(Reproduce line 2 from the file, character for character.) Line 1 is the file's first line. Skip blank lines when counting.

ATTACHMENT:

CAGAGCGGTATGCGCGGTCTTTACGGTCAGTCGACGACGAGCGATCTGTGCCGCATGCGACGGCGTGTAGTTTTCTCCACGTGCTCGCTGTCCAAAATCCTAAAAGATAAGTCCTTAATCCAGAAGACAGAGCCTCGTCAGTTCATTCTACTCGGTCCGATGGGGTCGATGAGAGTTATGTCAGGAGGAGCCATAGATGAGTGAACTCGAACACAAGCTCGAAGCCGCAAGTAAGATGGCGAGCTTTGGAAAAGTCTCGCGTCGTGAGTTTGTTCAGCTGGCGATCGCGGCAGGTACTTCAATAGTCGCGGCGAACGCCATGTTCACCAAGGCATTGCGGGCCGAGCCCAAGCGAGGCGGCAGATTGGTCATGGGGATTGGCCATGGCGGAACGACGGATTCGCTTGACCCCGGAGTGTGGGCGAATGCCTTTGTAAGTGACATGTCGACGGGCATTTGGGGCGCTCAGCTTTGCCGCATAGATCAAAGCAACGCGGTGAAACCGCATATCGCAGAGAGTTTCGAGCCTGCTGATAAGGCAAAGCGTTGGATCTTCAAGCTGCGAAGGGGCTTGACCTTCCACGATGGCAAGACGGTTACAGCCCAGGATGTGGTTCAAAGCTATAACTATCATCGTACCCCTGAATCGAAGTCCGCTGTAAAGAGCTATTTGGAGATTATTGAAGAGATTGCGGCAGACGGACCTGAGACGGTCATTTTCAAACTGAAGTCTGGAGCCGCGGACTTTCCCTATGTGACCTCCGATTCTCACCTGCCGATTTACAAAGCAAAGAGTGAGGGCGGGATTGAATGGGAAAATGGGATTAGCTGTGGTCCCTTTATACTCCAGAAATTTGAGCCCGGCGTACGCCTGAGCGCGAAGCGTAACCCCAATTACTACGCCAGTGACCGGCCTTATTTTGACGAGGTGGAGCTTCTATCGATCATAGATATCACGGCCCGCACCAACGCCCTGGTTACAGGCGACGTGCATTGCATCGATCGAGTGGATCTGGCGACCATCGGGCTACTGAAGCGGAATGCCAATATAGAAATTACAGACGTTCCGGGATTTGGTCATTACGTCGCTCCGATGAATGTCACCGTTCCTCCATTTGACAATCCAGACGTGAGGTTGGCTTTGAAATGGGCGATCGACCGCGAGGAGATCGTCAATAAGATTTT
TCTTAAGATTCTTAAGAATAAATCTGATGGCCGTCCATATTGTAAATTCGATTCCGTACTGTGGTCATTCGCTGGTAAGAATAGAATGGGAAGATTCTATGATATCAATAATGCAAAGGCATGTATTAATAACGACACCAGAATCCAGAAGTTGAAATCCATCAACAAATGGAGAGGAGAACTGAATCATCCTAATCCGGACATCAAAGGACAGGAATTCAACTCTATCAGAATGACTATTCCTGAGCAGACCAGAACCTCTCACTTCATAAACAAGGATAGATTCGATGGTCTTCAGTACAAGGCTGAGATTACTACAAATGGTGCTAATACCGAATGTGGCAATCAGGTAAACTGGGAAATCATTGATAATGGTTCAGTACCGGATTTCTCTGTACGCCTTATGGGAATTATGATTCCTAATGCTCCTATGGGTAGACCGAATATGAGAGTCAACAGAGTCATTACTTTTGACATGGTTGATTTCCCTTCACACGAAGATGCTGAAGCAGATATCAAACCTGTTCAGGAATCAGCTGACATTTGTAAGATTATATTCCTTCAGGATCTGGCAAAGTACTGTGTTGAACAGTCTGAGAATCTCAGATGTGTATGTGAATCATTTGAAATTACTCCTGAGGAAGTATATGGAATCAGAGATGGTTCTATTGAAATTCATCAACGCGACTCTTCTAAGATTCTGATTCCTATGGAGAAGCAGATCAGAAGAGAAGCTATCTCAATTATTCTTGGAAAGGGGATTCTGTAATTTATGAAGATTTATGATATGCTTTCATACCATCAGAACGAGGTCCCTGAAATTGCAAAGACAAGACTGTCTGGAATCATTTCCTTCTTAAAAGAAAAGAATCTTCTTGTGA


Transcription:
TCTTAAGATTCTTAAGAATAAATCTGATGGCCGTCCATATTGTAAATTCGATTCCGTACTGTGGTCATTCGCTGGTAAGAATAGAATGGGAAGATTCTATGATATCAATAATGCAAAGGCATGTATTAATAACGACACCAGAATCCAGAAGTTGAAATCCATCAACAAATGGAGAGGAGAACTGAATCATCCTAATCCGGACATCAAAGGACAGGAATTCAACTCTATCAGAATGACTATTCCTGAGCAGACCAGAACCTCTCACTTCATAAACAAGGATAGATTCGATGGTCTTCAGTACAAGGCTGAGATTACTACAAATGGTGCTAATACCGAATGTGGCAATCAGGTAAACTGGGAAATCATTGATAATGGTTCAGTACCGGATTTCTCTGTACGCCTTATGGGAATTATGATTCCTAATGCTCCTATGGGTAGACCGAATATGAGAGTCAACAGAGTCATTACTTTTGACATGGTTGATTTCCCTTCACACGAAGATGCTGAAGCAGATATCAAACCTGTTCAGGAATCAGCTGACATTTGTAAGATTATATTCCTTCAGGATCTGGCAAAGTACTGTGTTGAACAGTCTGAGAATCTCAGATGTGTATGTGAATCATTTGAAATTACTCCTGAGGAAGTATATGGAATCAGAGATGGTTCTATTGAAATTCATCAACGCGACTCTTCTAAGATTCTGATTCCTATGGAGAAGCAGATCAGAAGAGAAGCTATCTCAATTATTCTTGGAAAGGGGATTCTGTAATTTATGAAGATTTATGATATGCTTTCATACCATCAGAACGAGGTCCCTGAAATTGCAAAGACAAGACTGTCTGGAATCATTTCCTTCTTAAAAGAAAAGAATCTTCTTGTGA